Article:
Fallujah, also known as Falluja or Al-Fallujah, is a city in central Iraq. This city is Sunni Arab-dominated and served as a haven for insurgents. The Second Battle of Fallujah happened a few months after the first one took place. United Nations Security Council passed a resolution aiming for disarmament, all the while involving the international community to take part. With the resistance and insurgency rising, it birthed the Second Battle of Fallujah, where the US-led coalition accused Iraq of noncompliance with the disarmament clause from the Council.

The Battle is Bloodier the Second Time Around

The Second Battle of Fallujah in November 2004 was the bloodiest and most ferocious one since Vietnam’s Battle of Hue, according to Tim Dyhouse and Tina Clark of Veterans of Foreign Wars. Thousands of casualties were reported in what was known as the ‘‘Çity of Mosques.’’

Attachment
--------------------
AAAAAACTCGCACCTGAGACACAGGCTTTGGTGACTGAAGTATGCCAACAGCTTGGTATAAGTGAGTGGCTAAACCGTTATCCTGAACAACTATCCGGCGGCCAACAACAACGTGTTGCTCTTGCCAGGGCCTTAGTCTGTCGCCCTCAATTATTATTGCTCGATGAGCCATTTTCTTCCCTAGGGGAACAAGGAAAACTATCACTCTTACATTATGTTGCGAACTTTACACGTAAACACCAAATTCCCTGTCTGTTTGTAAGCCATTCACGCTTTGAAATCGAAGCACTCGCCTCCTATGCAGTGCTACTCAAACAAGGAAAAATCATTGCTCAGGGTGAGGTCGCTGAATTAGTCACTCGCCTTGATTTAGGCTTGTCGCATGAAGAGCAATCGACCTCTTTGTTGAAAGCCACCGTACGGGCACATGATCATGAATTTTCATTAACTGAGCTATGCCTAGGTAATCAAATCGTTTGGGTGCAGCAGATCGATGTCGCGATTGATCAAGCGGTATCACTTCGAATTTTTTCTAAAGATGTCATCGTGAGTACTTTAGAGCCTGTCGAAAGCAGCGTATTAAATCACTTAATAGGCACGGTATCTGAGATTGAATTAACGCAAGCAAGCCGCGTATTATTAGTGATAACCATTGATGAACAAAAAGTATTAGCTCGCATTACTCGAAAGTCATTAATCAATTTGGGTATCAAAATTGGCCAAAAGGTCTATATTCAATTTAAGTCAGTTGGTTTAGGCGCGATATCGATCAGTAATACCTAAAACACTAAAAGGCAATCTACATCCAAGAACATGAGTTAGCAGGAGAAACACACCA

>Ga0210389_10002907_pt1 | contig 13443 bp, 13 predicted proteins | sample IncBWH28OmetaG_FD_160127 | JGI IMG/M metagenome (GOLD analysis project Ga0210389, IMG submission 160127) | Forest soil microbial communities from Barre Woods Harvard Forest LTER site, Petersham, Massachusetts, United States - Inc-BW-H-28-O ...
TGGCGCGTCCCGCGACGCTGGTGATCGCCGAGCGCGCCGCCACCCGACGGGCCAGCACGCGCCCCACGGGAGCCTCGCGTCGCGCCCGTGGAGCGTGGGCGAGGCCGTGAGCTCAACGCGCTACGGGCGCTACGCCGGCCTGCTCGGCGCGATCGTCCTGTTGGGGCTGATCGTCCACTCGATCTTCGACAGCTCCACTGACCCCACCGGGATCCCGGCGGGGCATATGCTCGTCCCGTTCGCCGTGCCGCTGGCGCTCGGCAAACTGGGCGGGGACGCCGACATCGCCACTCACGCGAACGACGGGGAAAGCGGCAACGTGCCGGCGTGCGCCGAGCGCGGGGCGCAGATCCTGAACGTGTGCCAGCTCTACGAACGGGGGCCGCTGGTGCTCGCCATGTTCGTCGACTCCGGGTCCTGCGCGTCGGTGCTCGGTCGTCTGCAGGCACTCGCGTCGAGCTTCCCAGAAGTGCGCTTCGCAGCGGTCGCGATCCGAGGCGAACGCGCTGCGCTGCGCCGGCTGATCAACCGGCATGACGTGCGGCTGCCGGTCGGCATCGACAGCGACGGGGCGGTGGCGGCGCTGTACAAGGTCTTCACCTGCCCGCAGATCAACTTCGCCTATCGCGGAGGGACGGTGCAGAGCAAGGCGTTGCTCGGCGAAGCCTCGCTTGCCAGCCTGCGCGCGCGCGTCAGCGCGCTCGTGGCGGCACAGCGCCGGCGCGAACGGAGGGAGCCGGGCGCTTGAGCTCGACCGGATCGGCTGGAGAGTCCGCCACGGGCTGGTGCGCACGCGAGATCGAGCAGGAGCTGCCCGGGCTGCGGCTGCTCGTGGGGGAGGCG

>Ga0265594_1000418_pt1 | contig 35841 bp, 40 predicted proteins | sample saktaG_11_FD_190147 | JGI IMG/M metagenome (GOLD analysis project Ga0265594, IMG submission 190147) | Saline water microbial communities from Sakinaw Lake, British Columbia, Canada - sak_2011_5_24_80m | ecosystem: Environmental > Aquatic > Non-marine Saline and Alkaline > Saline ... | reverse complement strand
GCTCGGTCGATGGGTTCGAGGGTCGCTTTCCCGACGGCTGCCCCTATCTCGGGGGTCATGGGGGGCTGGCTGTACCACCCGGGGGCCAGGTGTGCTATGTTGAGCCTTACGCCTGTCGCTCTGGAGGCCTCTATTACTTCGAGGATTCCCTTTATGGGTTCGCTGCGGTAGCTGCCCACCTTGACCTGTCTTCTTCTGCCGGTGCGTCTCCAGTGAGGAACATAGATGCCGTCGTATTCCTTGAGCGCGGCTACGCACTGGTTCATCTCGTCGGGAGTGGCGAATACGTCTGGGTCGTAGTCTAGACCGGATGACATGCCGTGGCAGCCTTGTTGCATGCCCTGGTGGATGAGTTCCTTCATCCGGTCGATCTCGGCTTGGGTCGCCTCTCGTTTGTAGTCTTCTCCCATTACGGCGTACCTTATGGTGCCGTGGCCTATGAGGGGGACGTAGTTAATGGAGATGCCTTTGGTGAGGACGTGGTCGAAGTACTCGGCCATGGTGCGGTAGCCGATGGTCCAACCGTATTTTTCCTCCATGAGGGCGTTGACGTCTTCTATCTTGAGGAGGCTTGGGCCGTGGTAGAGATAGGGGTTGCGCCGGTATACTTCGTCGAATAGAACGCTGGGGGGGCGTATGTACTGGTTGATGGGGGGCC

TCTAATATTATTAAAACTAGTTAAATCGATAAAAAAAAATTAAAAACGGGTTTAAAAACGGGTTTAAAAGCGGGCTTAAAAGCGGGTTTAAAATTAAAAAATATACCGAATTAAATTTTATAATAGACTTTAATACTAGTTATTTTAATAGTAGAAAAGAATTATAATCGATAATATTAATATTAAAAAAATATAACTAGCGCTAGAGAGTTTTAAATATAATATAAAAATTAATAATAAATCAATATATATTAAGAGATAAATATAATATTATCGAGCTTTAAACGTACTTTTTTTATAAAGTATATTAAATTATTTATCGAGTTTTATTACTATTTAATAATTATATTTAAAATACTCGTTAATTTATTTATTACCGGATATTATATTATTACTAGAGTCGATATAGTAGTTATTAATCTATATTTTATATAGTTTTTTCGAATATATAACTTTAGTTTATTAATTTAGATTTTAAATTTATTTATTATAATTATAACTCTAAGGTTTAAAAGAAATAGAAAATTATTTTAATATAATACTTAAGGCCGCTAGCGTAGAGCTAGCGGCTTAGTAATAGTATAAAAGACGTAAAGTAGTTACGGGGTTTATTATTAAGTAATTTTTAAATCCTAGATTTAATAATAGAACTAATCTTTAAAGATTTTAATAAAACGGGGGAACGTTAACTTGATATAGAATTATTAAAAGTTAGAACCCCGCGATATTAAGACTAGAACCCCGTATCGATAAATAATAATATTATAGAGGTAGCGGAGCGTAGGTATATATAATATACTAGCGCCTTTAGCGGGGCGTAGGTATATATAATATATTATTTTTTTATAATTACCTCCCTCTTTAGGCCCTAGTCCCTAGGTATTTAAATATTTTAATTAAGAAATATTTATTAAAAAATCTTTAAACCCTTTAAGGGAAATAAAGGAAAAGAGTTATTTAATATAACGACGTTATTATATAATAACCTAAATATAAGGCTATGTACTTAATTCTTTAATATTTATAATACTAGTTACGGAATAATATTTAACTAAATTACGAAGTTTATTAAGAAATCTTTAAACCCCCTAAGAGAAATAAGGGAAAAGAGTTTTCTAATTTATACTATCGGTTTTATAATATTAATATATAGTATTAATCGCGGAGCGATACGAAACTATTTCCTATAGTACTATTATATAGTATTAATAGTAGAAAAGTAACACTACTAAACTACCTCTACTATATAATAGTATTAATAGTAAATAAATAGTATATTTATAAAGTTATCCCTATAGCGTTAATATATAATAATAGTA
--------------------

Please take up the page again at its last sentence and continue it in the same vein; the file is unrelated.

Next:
Now, remember that this is a city where the presence of civilians was to be considered. But like many war stories, innocent casualties were to be somehow expected and inevitable, regardless of how much the battle was carefully planned and obedience to the principles of war.

Fallujah is a desert metropolis, loved by insurgents and considered a ‘haven’ and setting for one of the most violent urban battles in history.

Almost Like a Staged Battle

Purely looking at how the planning was done, the Second Battle of Fallujah was impressive.

Months of preparation and groundwork were key ingredients. Taking the lessons from the first battle, the troops, led by Lieutenant General John F. Sattler and Major General Richard F. Natonski, did everything they could to prove their might and take charge.

In an article by Kennedy Hickman from ThoughtCo, he cited some of the preparations made by the US Marines prior to the battle breaking out.

The first step was to surround the enemy with their forces, trapping them inside an area and ensuring no one would get away.